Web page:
Okay, once again here’s the x-ray of an unfortunate trauma patient:
Lets walk through the things I found so you can see how I knew:
- The patient is a female – note the hook and eye clasps in the center of the image.
- She is still on a backboard – there are parallel vertical lucencies on either side of the spine which are the longitudinal wood feet of old fashioned backboards (this image is 20 years old, before plastic was invented, haha)
- She was stabbed with a long, professional cooking knife – apparent from the length and shape of the blade
- The assailant was right handed – the blade was inserted into her left chest
- The course of the knife is left to right, superior to inferior, and anterior to posterior – this is the typical trajectory from a right-handed assailant
- She was unstable, either blood pressure or respirations – the patient has an ET tube, but no IV line yet
- The patient was intubated, most likely due to hypotension and unresponsiveness – same as the last item
- There is a moderate left hemothorax – the hemithorax is not completely opaque, so this is probably in the vicinity of a liter or so.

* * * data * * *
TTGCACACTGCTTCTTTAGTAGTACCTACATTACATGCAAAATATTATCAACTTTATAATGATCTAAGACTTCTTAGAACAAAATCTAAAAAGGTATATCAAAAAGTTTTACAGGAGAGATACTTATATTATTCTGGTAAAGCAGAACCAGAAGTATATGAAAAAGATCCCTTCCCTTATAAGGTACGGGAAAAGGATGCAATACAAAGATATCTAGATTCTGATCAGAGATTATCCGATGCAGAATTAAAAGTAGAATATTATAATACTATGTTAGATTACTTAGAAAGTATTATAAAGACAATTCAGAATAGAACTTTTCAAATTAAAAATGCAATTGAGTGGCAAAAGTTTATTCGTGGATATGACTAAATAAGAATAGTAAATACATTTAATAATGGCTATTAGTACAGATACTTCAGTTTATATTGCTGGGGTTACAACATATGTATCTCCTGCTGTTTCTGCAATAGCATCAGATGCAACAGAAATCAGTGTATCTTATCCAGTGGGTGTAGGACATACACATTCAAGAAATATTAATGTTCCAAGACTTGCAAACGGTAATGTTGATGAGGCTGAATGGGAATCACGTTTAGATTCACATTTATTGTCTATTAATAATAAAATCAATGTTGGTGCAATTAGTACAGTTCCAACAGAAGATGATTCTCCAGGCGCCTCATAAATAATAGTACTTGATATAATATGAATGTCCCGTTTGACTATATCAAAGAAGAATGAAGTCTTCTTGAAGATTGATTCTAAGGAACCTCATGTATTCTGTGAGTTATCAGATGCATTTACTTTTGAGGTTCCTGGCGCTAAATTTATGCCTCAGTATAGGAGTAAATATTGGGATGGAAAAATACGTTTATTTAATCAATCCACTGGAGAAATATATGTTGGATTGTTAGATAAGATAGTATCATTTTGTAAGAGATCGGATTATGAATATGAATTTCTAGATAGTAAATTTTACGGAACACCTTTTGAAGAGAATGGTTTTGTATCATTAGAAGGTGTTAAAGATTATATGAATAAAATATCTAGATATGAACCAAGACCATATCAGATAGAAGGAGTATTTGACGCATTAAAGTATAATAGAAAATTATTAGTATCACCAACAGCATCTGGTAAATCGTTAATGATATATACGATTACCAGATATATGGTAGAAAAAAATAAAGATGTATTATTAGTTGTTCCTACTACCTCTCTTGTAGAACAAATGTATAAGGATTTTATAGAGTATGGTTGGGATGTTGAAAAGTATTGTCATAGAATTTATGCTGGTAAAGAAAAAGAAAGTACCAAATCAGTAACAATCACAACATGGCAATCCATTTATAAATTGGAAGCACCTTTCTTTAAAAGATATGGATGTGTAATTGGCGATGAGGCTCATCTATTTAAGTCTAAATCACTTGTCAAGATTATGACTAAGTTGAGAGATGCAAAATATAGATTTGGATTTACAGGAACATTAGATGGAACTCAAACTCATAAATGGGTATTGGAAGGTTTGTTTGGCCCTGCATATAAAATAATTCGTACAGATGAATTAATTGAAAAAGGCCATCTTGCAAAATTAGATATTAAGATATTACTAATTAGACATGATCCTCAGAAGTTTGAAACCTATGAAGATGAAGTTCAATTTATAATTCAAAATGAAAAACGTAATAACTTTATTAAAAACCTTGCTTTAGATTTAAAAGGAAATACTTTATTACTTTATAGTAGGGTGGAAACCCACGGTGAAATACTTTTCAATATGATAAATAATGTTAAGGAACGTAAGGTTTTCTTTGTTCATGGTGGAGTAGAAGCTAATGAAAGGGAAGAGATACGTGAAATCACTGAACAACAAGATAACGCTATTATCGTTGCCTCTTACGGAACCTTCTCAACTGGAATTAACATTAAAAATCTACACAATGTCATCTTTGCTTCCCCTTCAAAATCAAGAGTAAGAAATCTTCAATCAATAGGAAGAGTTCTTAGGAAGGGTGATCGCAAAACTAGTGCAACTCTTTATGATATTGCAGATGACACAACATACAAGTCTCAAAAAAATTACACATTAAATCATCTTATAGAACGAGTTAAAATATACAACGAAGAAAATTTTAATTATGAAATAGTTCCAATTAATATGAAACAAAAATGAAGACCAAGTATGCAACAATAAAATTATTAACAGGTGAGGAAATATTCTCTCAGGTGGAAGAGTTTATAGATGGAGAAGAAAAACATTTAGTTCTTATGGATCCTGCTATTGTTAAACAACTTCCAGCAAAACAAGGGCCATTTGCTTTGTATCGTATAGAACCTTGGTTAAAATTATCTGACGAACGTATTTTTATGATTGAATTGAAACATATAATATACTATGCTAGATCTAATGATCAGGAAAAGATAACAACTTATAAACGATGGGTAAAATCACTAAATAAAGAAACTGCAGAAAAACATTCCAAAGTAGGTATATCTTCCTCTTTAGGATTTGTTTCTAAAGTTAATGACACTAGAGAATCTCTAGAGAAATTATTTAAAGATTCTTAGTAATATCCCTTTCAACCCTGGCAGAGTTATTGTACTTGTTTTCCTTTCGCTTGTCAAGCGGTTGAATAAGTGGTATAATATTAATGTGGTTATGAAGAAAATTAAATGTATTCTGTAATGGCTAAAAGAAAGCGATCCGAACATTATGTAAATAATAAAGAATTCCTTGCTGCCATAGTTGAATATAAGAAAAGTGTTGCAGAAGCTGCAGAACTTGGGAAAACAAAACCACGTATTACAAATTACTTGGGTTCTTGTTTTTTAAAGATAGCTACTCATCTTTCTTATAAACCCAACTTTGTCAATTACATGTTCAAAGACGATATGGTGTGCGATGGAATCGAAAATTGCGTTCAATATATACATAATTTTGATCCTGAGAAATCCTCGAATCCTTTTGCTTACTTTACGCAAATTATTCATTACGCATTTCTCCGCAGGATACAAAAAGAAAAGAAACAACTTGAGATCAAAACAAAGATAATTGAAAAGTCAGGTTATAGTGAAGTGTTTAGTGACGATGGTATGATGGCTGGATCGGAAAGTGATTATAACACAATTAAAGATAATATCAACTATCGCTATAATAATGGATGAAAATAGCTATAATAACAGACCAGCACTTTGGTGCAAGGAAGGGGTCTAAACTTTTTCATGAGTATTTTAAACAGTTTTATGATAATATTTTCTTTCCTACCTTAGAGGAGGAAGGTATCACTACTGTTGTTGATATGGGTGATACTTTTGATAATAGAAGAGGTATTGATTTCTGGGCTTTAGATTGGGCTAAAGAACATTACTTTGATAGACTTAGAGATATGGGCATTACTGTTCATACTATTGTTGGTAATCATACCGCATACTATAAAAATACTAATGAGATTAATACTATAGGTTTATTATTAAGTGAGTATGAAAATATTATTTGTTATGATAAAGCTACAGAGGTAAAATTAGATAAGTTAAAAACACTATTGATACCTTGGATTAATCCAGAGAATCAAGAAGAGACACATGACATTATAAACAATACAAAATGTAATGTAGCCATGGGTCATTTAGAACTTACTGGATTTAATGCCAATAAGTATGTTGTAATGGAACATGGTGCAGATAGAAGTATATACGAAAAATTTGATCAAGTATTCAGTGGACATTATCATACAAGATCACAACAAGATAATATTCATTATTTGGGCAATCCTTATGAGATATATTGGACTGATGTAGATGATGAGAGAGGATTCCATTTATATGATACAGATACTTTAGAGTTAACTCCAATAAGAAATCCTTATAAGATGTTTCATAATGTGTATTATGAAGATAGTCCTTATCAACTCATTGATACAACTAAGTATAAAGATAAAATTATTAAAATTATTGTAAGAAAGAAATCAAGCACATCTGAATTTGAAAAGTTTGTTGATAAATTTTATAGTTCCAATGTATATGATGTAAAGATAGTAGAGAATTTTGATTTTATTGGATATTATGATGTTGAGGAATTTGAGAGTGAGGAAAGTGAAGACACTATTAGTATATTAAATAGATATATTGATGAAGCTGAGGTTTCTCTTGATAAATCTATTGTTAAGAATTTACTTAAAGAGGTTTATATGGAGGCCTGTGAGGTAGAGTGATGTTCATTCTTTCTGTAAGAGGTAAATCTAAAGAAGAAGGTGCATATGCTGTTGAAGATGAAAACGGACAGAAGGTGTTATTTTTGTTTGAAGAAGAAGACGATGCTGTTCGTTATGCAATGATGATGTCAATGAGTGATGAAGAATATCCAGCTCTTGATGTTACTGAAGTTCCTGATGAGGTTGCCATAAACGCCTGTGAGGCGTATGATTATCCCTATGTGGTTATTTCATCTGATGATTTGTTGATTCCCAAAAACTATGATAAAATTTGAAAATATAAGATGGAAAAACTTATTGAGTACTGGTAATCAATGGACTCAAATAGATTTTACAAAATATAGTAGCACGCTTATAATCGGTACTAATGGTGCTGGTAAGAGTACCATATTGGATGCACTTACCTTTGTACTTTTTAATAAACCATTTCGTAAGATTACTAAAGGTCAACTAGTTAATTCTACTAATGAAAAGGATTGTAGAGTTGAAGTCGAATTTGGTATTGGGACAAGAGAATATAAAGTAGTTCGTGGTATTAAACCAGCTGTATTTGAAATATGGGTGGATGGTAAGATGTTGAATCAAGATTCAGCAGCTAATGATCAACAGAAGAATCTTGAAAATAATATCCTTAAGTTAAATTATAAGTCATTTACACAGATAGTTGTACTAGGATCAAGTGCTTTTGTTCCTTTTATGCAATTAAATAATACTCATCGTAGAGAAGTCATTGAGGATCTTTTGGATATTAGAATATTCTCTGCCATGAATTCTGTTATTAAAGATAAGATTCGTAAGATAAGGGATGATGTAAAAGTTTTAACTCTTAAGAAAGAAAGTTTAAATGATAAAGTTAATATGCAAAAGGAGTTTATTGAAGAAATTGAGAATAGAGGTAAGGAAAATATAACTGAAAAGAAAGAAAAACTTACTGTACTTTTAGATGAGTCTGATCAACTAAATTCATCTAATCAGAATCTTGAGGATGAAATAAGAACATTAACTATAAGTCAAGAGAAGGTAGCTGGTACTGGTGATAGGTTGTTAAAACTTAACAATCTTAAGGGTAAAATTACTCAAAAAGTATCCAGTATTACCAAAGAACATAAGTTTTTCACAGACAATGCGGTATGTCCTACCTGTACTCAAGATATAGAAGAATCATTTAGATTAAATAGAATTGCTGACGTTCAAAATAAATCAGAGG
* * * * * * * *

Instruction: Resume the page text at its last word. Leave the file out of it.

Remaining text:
- The mediastinum is shifted to the right – even though there may be slight rotation of the chest
- A deep sulcus sign is present, either from a pneumothorax that is not easily visible, or from a large hemothorax – the shift and sulcus suggest that there is some tension physiology. Since the hemithorax is not opaque (not a massive amount of blood), there is probably a significant pneumothorax component.
- Intra-abdominal and diaphragmatic injury is almost certain – from the depth and trajectory of the knife. It can’t miss everything!
- A pulmonary contusion is present on the left – note the extra opacity surrounding the knife entry. This is bleeding into the lung parenchyma.
- The stab enters the antero-lateral chest – if it were posterior or more lateral, the patient would be rotated off of it, or the arm would be abducted
- It does not involve the arm or axilla – given the presumed entry into the chest at the base of the handle, it will be too far anterior to involve the arm or axilla
- The patient needs a chest tube now – duh!
- She must be taken to the OR immediately after the tube – double duh!!
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